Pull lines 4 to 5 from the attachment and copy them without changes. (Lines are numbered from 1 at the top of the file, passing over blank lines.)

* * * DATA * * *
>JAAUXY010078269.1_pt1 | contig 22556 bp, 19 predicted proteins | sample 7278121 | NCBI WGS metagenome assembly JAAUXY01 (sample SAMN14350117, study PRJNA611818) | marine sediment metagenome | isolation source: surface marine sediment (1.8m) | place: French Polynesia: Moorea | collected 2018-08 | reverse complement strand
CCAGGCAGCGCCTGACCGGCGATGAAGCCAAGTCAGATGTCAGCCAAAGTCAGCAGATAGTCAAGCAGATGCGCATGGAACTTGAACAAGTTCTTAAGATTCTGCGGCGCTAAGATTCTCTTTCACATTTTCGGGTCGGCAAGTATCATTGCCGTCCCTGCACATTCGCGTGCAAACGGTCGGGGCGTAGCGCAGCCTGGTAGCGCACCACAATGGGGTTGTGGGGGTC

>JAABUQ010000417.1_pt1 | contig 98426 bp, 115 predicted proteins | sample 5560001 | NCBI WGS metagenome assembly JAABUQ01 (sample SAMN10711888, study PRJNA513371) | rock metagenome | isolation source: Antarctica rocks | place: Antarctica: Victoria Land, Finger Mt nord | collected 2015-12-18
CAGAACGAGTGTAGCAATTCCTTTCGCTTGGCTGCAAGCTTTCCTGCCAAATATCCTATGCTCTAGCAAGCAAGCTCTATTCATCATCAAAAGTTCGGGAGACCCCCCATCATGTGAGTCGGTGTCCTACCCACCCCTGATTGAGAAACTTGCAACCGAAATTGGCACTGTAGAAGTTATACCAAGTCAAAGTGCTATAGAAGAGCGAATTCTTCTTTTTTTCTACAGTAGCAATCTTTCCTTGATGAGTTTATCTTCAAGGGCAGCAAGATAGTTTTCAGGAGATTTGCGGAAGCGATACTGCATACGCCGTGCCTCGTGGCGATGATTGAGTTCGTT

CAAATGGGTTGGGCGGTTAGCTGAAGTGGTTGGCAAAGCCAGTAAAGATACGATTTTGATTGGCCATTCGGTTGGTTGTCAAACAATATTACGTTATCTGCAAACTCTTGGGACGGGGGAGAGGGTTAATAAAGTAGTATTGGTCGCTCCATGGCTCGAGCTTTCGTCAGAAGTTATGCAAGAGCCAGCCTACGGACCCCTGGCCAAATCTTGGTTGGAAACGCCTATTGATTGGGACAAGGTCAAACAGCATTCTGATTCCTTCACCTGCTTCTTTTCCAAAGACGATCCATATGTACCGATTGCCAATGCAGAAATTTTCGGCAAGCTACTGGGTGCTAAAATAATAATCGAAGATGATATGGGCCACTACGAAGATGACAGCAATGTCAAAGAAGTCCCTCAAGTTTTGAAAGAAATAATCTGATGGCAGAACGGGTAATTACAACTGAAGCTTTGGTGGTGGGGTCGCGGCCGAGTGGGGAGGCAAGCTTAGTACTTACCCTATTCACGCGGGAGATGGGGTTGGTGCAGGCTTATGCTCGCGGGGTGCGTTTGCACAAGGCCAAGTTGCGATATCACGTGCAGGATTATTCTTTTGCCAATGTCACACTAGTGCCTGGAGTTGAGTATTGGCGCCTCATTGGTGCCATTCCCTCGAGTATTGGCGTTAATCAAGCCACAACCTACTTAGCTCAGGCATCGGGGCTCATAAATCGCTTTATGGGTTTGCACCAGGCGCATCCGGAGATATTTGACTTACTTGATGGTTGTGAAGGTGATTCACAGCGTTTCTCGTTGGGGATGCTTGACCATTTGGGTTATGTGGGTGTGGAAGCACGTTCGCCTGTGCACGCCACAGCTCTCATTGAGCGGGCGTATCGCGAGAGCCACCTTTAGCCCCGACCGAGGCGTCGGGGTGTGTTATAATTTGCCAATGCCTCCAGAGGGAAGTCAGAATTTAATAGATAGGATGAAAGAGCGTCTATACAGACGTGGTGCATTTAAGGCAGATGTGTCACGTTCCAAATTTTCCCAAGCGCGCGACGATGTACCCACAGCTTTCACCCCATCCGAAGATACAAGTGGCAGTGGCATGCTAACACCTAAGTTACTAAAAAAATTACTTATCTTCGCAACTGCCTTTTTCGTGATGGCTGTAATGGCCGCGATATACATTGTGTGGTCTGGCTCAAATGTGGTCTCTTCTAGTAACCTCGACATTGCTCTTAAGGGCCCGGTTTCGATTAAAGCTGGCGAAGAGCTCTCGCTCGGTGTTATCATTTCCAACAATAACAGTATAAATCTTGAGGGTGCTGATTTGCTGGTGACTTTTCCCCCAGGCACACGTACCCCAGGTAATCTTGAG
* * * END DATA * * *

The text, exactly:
CAGAACGAGTGTAGCAATTCCTTTCGCTTGGCTGCAAGCTTTCCTGCCAAATATCCTATGCTCTAGCAAGCAAGCTCTATTCATCATCAAAAGTTCGGGAGACCCCCCATCATGTGAGTCGGTGTCCTACCCACCCCTGATTGAGAAACTTGCAACCGAAATTGGCACTGTAGAAGTTATACCAAGTCAAAGTGCTATAGAAGAGCGAATTCTTCTTTTTTTCTACAGTAGCAATCTTTCCTTGATGAGTTTATCTTCAAGGGCAGCAAGATAGTTTTCAGGAGATTTGCGGAAGCGATACTGCATACGCCGTGCCTCGTGGCGATGATTGAGTTCGTT

CAAATGGGTTGGGCGGTTAGCTGAAGTGGTTGGCAAAGCCAGTAAAGATACGATTTTGATTGGCCATTCGGTTGGTTGTCAAACAATATTACGTTATCTGCAAACTCTTGGGACGGGGGAGAGGGTTAATAAAGTAGTATTGGTCGCTCCATGGCTCGAGCTTTCGTCAGAAGTTATGCAAGAGCCAGCCTACGGACCCCTGGCCAAATCTTGGTTGGAAACGCCTATTGATTGGGACAAGGTCAAACAGCATTCTGATTCCTTCACCTGCTTCTTTTCCAAAGACGATCCATATGTACCGATTGCCAATGCAGAAATTTTCGGCAAGCTACTGGGTGCTAAAATAATAATCGAAGATGATATGGGCCACTACGAAGATGACAGCAATGTCAAAGAAGTCCCTCAAGTTTTGAAAGAAATAATCTGATGGCAGAACGGGTAATTACAACTGAAGCTTTGGTGGTGGGGTCGCGGCCGAGTGGGGAGGCAAGCTTAGTACTTACCCTATTCACGCGGGAGATGGGGTTGGTGCAGGCTTATGCTCGCGGGGTGCGTTTGCACAAGGCCAAGTTGCGATATCACGTGCAGGATTATTCTTTTGCCAATGTCACACTAGTGCCTGGAGTTGAGTATTGGCGCCTCATTGGTGCCATTCCCTCGAGTATTGGCGTTAATCAAGCCACAACCTACTTAGCTCAGGCATCGGGGCTCATAAATCGCTTTATGGGTTTGCACCAGGCGCATCCGGAGATATTTGACTTACTTGATGGTTGTGAAGGTGATTCACAGCGTTTCTCGTTGGGGATGCTTGACCATTTGGGTTATGTGGGTGTGGAAGCACGTTCGCCTGTGCACGCCACAGCTCTCATTGAGCGGGCGTATCGCGAGAGCCACCTTTAGCCCCGACCGAGGCGTCGGGGTGTGTTATAATTTGCCAATGCCTCCAGAGGGAAGTCAGAATTTAATAGATAGGATGAAAGAGCGTCTATACAGACGTGGTGCATTTAAGGCAGATGTGTCACGTTCCAAATTTTCCCAAGCGCGCGACGATGTACCCACAGCTTTCACCCCATCCGAAGATACAAGTGGCAGTGGCATGCTAACACCTAAGTTACTAAAAAAATTACTTATCTTCGCAACTGCCTTTTTCGTGATGGCTGTAATGGCCGCGATATACATTGTGTGGTCTGGCTCAAATGTGGTCTCTTCTAGTAACCTCGACATTGCTCTTAAGGGCCCGGTTTCGATTAAAGCTGGCGAAGAGCTCTCGCTCGGTGTTATCATTTCCAACAATAACAGTATAAATCTTGAGGGTGCTGATTTGCTGGTGACTTTTCCCCCAGGCACACGTACCCCAGGTAATCTTGAG